- The radiologist or sonographer puts a water-based, clear gel on the skin of your breast. This allows a small device called an ultrasound probe to slide easily over the skin and helps to produce clear pictures.
- The radiologist or sonographer slowly moves the probe over your skin while looking at the pictures produced on the monitor. We dim the lights in the room to see the pictures on the screen more clearly.
- We make records of selected pictures, so that they can be viewed later.
- After the test, we wipe off the gel and you can get dressed.
How the procedure feels
If your breasts are generally tender, you may find it a bit uncomfortable when the probe device passes over them. For most people, however, a breast ultrasound is a painless procedure.
You can return to your usual activities, including work and sports, immediately.
After a breast ultrasound, you should not have any side effects that cause concern. However, please contact us if you need any advice.
Getting your breast ultrasound results
The radiologist or sonographer reviews the breast ultrasound pictures. They send a report explaining the results to the doctor who referred you for this test.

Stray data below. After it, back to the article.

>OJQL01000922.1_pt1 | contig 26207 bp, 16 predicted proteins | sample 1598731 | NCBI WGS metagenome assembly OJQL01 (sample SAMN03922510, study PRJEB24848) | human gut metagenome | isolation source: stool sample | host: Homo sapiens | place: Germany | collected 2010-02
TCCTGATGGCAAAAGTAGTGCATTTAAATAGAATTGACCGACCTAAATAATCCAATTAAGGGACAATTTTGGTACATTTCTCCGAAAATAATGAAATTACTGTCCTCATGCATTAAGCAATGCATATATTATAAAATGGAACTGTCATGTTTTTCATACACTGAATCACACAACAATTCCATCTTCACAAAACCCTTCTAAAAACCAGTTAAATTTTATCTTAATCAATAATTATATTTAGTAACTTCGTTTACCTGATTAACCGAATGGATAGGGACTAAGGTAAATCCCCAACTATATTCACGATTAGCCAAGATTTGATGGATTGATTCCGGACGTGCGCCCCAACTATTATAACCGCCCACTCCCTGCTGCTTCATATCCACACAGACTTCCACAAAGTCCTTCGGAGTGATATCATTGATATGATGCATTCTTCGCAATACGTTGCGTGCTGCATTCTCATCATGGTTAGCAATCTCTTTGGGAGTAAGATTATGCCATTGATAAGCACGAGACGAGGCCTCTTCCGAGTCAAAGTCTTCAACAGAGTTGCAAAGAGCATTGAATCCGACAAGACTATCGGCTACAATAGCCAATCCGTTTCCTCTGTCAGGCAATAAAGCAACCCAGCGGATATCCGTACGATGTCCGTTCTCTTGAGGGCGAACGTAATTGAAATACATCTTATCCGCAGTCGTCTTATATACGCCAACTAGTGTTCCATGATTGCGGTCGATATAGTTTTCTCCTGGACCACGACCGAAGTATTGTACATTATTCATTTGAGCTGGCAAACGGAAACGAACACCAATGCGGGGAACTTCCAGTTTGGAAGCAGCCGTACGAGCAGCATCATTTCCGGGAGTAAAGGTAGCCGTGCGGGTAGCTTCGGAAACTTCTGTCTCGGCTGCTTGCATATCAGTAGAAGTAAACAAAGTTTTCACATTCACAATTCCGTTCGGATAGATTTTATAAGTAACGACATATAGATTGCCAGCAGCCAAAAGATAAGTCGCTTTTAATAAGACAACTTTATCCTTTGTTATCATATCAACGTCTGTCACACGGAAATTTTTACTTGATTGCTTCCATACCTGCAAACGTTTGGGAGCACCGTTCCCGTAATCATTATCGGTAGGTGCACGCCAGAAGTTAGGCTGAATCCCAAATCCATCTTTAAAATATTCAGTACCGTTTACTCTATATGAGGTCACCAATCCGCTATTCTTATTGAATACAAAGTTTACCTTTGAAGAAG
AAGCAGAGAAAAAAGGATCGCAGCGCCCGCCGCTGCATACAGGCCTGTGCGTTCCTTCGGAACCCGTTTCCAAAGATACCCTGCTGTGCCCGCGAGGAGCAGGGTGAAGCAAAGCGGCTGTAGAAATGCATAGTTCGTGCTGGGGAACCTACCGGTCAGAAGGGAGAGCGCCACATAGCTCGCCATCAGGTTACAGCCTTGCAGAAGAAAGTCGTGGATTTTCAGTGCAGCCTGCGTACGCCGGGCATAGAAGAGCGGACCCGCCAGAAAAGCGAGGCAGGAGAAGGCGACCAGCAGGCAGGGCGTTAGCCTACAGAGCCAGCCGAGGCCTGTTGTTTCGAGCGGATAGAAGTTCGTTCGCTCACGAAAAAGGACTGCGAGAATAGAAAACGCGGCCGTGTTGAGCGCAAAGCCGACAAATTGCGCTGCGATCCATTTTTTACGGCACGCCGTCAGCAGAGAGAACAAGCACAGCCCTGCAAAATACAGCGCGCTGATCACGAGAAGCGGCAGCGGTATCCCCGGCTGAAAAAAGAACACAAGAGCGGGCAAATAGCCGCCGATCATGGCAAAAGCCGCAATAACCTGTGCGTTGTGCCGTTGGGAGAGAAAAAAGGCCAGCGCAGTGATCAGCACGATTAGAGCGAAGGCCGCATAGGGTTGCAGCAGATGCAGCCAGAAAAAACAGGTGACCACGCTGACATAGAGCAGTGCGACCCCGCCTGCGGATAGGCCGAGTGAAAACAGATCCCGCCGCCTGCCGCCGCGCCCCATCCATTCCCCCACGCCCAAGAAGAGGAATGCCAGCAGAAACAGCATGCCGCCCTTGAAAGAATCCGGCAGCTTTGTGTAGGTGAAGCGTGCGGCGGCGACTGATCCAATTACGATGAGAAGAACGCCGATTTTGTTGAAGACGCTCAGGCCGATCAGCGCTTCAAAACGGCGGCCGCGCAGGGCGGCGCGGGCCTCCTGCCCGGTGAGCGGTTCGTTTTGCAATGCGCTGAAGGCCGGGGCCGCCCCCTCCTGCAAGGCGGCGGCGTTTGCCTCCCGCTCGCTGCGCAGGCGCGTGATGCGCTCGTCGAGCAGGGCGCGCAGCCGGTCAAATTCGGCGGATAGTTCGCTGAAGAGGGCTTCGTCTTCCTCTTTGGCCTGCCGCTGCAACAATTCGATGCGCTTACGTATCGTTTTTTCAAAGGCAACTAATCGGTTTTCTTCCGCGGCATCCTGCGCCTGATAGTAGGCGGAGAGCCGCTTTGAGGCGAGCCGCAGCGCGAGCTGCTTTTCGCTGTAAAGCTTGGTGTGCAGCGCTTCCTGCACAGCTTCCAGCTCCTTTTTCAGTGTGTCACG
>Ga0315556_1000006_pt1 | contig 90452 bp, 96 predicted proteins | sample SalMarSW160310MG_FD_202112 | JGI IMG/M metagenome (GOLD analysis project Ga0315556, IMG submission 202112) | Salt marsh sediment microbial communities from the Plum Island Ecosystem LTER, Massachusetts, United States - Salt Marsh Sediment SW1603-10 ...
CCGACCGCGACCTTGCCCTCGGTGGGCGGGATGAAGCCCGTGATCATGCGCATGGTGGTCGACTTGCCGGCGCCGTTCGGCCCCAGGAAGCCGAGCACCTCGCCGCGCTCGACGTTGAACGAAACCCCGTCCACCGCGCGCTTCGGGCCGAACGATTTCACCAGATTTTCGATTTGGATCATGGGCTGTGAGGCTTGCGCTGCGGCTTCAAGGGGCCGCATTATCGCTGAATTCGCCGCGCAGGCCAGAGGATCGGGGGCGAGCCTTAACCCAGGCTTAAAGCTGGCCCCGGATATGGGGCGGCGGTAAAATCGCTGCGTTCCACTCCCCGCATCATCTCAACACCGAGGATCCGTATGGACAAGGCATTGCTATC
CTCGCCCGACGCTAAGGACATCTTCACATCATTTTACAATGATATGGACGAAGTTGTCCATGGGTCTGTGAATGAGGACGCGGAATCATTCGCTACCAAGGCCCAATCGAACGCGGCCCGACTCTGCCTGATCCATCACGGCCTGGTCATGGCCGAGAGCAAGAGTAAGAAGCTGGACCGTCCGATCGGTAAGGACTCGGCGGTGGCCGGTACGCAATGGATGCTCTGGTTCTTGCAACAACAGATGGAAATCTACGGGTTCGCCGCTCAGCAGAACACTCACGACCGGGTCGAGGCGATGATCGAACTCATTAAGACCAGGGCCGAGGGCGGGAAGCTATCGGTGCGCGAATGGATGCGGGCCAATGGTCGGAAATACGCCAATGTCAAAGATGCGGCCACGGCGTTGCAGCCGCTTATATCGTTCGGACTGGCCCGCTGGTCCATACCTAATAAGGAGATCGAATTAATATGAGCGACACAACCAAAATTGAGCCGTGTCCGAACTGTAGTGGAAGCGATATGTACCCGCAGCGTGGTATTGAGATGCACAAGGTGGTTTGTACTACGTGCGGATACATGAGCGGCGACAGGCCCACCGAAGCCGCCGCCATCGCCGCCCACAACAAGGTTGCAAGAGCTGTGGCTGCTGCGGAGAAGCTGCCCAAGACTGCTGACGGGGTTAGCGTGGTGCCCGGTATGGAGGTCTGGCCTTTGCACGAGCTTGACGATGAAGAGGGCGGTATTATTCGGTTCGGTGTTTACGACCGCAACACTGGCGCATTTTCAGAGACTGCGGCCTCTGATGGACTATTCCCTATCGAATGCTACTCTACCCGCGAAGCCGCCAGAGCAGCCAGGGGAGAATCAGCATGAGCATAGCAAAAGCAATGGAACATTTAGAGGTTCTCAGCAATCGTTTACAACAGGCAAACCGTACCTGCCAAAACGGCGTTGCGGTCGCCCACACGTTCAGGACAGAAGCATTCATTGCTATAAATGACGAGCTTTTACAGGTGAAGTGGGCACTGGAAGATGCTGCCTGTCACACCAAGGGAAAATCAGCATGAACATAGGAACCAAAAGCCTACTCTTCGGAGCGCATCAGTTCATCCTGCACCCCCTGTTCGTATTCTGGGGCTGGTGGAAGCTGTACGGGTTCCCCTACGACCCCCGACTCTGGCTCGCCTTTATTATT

You may have come for your ultrasound scan as part of an appointment at the breast unit one stop clinic. If so, we may ask you to return here after all your tests have been done. The breast consultant can then tell you when you should expect to get your results.
Otherwise, you get your results in the post and we send a copy to your GP. This usually takes about 2 weeks.
If you have come for an outpatient appointment, your consultant will give you the results at your next appointment. Please make sure that an appointment is arranged for you to get your results and talk about them with your consultant.